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Batt, James R. (ed.) / Wisconsin Academy review
Volume 20, Number 4 (Fall 1974)

Baier, Joseph G.
Mathias Schwalbach: Milwaukee's master mechanic, inventor, and tower clock maker,   pp. 20-24

Page 24

  right after the other, at the
  second quarter two on each
  bell, at the third quarter three
  and at the fourth quarter four
  on each bell. The hour is
  struck on the large bell.
  The Star Clock Company, as
the manufactory came to be
known, made five different move-
ments, with variations to permit
e it h e r thirty-hour runs between
windings or to run for eight days.
Other variations in design permit-
ted the clocks to strike one or more
bells of differing weights and tones,
as well as to permit hour strike
only or to include quarter-hour
  All clock movements were large
and rugged because tower clocks
are ordinarily subject to the va-
garies of w eat h e r: temperature
changes, moisture (whether rain,
snow, or simply high humidity),
along with dust and dirt in the air.
Escape mechanisms must be de-
signed to overcome these adverse
situations if the clocks are to run
at all, let alone keep time. That
they do well as timekeepers is testi-
mony to their excellent design fea-
tures and construction. It is here
that Mathias Schwalbach made
some outstanding contributions to
the art and was awarded patents
for improvements in escapements.
  The three patents issued to
Schwalbach are of interest to the
general reader primarily to dem-
onstrate his innovative mechanical
capabilities. He had experiences
with the typewriter in designing
and patenting the plan of pivoting
the type bars in a circle, an ar-
rangement in use today, as well as
conceiving the spring motor, the
key buttons and levers, and the
means of connecting the latter with
the type bars. But these inventions
were performed as a member of a
team. The tower clock inventions
were his own c r e a t i o n s even
though he may have been encour-
aged by his earlier patents on the
typewriter and the sewing machine
to develop improvements for the
escapements of clocks.
  The first patent, granted on
November 10, 1974, No. 156,677,
is for an "Improvement in Clock
Escapements." The invention was
designed "to secure greater accura-
cy in the movement of the pendu-
lum ... by imparting a steady
motion to the pendulum." The sec-
ond patent, granted on September
7, 1880, No. 232,073, relates to
an improvement on the first. It is
for a "Clock Escapement." In the
patent Schwalbach states, "Hereto-
fore the motive power acted direct-
ly upon the pendulum with greater
or less force, according to the heft
of the weight . .. while in my
improvement the motive power
stands at rest while the pendulum
vibrates many times . . . " after
being impulsed. "The improvement
over the first patent, to achieve
this independence from the driving
force was to attach a triangular
escape wheel loosely to the shaft
yet coupling the escape wheel to
the shaft by means of a coiled
spring given a preset tension.
Using a set of levers, an impulse
is imparted to the pendulum by the
escape wheel" permitting "levers
to be brought to bear upon the
arm which imparts motion to the
pendulum rather than gradually
as in the original patent."
  A third patent granted February
18, 1890, No. 421,622, also for a
"Clock Escapement," relates to an
improvement on the second patent.
In this invention, "the motive pow-
er of the clock will be expended in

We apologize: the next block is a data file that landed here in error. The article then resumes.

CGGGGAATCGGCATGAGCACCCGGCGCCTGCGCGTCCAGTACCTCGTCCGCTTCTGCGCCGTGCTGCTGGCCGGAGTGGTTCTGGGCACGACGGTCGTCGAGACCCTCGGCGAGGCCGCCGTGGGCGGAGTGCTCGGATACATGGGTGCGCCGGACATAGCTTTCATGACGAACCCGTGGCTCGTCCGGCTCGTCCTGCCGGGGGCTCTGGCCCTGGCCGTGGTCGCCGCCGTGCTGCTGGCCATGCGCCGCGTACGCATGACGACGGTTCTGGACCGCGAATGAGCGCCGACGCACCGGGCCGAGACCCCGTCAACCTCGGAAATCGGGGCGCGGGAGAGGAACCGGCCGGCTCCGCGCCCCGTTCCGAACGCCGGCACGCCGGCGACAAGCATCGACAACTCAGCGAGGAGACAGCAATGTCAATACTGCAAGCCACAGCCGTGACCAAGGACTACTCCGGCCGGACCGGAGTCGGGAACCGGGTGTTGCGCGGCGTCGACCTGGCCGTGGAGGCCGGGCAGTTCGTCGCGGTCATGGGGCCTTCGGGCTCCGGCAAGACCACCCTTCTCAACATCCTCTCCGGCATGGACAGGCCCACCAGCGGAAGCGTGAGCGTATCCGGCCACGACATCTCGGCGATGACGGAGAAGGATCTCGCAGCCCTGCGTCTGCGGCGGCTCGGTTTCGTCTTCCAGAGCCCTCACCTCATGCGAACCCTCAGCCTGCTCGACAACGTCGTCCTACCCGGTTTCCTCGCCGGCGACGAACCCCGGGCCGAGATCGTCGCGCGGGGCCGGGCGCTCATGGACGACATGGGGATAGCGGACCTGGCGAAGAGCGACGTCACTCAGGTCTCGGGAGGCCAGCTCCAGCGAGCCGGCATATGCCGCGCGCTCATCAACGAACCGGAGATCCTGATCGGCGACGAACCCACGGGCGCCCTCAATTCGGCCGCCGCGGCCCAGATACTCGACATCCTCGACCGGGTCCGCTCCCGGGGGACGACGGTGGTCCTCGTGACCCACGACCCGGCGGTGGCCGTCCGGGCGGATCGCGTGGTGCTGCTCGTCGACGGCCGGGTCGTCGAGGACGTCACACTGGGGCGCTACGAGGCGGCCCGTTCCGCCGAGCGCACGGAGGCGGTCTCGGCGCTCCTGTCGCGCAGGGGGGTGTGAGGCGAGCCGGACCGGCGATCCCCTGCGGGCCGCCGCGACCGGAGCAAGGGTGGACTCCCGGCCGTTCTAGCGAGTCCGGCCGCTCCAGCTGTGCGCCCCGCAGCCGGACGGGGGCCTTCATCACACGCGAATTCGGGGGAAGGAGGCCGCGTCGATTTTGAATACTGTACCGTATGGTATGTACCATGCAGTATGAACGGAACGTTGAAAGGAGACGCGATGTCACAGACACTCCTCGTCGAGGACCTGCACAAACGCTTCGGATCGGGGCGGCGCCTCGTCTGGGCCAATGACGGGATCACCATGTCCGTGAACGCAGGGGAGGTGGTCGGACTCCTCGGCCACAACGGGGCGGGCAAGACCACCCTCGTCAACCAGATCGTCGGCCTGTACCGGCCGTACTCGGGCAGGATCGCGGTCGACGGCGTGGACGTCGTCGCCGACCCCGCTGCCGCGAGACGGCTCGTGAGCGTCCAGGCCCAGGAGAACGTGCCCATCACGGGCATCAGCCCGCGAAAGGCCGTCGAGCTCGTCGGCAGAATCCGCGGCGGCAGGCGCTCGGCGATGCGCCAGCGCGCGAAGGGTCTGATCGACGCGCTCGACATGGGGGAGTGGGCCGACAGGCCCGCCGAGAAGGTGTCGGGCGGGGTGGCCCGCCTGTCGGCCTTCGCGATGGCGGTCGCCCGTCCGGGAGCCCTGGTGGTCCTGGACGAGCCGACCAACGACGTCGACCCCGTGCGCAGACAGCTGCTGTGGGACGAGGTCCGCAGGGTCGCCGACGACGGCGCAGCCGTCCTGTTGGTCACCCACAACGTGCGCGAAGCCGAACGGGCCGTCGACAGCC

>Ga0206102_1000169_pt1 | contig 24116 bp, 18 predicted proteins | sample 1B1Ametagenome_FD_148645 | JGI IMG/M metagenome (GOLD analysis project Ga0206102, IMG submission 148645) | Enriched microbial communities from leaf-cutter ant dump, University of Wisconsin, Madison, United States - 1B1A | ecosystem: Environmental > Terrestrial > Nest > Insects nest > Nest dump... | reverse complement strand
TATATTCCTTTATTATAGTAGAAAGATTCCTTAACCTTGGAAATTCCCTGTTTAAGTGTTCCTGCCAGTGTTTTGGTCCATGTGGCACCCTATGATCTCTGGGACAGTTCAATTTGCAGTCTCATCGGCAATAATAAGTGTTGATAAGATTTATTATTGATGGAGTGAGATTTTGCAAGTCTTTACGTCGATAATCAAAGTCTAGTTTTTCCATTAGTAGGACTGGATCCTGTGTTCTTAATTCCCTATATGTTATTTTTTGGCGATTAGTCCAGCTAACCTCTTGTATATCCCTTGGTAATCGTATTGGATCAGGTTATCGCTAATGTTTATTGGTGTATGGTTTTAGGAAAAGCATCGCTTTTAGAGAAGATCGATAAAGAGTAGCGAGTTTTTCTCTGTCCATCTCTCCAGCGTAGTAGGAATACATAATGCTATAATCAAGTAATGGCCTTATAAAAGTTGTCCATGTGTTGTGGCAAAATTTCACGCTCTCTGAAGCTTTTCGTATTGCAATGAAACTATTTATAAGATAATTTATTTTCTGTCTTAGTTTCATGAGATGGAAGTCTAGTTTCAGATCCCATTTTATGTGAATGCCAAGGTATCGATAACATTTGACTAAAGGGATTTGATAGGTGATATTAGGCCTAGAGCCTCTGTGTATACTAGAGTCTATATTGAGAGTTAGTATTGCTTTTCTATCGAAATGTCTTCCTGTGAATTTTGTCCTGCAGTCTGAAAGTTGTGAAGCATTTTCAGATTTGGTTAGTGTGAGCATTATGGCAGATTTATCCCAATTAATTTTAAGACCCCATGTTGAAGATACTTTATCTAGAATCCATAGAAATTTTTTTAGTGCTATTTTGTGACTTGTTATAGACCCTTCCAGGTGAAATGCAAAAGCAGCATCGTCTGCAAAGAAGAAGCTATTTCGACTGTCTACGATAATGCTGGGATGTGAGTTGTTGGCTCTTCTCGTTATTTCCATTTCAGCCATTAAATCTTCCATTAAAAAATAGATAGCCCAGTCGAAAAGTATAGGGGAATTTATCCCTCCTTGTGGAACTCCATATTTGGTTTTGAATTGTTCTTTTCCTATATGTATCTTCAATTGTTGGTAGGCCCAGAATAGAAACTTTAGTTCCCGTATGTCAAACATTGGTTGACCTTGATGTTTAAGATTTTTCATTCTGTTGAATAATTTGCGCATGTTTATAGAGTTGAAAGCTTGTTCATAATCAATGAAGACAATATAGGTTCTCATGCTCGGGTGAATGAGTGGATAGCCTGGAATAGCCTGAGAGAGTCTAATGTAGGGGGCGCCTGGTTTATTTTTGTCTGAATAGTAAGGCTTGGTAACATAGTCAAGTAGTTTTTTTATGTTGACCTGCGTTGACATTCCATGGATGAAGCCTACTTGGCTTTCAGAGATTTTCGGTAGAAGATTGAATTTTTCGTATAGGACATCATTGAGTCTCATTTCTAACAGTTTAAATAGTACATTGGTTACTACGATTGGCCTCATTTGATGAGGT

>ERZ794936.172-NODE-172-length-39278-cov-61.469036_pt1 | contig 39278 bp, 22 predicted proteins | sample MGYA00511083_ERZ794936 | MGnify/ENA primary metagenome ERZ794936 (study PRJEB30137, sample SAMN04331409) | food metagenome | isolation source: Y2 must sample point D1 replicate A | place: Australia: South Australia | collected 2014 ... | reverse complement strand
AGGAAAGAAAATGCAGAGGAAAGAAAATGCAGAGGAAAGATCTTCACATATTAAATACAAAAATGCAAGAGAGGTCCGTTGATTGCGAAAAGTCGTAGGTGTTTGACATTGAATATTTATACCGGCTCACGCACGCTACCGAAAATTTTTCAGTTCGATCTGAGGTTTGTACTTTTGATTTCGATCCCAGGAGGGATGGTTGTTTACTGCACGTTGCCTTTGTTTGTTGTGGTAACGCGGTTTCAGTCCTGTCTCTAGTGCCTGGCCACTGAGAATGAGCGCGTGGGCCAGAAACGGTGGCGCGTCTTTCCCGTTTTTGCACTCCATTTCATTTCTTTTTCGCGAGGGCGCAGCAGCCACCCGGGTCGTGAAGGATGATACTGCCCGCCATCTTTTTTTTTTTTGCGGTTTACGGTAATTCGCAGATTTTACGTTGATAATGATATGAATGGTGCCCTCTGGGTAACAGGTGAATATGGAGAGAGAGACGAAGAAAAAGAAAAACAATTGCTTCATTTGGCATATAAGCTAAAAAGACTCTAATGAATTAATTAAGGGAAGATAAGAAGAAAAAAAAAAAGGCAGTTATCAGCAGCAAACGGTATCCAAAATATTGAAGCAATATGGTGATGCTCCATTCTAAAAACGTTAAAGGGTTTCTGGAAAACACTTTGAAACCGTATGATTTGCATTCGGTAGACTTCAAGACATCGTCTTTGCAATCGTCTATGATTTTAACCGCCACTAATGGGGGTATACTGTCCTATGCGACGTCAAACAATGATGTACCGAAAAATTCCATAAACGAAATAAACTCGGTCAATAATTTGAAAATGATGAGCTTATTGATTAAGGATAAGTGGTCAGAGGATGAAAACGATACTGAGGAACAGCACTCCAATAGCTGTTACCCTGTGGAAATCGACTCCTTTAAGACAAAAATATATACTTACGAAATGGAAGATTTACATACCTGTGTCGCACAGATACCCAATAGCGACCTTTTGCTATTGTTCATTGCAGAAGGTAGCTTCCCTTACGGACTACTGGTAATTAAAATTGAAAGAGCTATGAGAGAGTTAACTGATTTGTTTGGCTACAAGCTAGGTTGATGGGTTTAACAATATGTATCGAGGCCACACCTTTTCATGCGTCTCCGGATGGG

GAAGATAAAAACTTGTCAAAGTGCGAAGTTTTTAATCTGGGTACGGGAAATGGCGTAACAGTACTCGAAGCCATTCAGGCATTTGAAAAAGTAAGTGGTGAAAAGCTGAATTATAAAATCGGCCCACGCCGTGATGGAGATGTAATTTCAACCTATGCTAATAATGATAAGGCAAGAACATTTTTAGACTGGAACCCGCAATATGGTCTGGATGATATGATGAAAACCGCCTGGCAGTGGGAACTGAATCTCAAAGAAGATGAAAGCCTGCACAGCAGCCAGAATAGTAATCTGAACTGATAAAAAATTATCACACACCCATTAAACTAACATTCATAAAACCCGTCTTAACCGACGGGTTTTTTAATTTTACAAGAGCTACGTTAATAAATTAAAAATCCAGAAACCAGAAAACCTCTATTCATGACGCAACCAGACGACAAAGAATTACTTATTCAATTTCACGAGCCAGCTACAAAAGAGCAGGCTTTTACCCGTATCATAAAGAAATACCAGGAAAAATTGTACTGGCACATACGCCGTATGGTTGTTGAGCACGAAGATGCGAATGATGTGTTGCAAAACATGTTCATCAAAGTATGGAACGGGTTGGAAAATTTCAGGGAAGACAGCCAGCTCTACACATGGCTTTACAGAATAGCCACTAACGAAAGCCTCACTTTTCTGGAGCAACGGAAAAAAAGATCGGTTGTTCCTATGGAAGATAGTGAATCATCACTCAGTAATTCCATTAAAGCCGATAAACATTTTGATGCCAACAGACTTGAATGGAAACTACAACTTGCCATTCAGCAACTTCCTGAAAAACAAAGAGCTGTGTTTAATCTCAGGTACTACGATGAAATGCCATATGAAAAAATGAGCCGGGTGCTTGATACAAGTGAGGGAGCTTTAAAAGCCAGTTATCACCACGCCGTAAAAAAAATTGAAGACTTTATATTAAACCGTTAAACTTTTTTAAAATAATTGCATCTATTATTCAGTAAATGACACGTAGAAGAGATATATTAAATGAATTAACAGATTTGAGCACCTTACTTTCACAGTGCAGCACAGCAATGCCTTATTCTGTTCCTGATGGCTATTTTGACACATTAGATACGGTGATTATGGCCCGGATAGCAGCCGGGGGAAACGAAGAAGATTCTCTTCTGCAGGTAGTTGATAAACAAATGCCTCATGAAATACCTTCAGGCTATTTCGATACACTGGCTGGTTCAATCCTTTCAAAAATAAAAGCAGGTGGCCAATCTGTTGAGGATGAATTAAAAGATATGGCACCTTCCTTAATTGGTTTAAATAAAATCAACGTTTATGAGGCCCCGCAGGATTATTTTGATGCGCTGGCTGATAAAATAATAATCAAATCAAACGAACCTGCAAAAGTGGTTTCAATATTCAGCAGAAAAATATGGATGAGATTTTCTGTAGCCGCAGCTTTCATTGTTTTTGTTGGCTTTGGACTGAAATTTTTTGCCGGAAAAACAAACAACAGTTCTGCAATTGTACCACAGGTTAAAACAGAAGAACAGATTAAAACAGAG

simply rewinding" a coil spring
at intervals, "said spring being
wound to exactly the same tension
previous to each impulse it im-
parts . . . " to the pendulum. "In
consequence of the above-describ-
ed operation the force applied to
the scape wheel is at all times
equal and independent of the . . .
heft of the weight that drives the
clock. "
  Many Schwalbach clocks are
still in daily use, some in their
original condition being wound
daily or weekly depending on the
movement type and the length of
available drop for the weight
cables. Often this depends on the
dedication of the clock-tender and
his ability to repair the mechanism
to keep it in good running order.
In most instances, however, the
winding mechanisms have been
electrified to make the clocks inde-
pendent of daily care. In others
the original movements have been
"... removing six years ago to the
building now occupied at 426 Ninth
Street, which he owns and built. It is
. . .made conspicuous by a tower and
completely disconnected and re-
placed with synchronous motors.
  From the list one can gain some
idea of the extent to which Mathias
was able to obtain orders for
clocks and to note the generally
wide distribution of his work. It
may be that the reader will have
additional information concerning
some of them. When the writer first
made inquiry concerning Mathias
Schwalbach the invariable answer
given referred to his work in devel-
oping the typewriter. It is hoped
that as a result of this a r t i c l e
Mathias Schwalbach will be recog-
nized properly for his more out-
standing work as an inventor of
escapements and builder of tower
clocks, a work carried out in his
own right for a period of over
forty years.
         *      *     *
   I wish to express my apprecia-
tion to Professor Gerhardt Rausch-
er of the University of Wisconsin-
Milwaukee for translating several
paragraphs from the German; to
Professor Frederick I. Olso, also
of the UWM, for suggesting sever-
al references to the development
of the typewriter; to August
Wagner, National Association of
Watch and Clock Collectors mem-
ber of Milwaukee, for making
available the copies of Milwaukee
of To-day and the Erinnerungs-
blaetter; to John Loehrer for the
copy of the Schwalbach catalog;
and to Elmer Schwalbach for the
photograph of Mathias.

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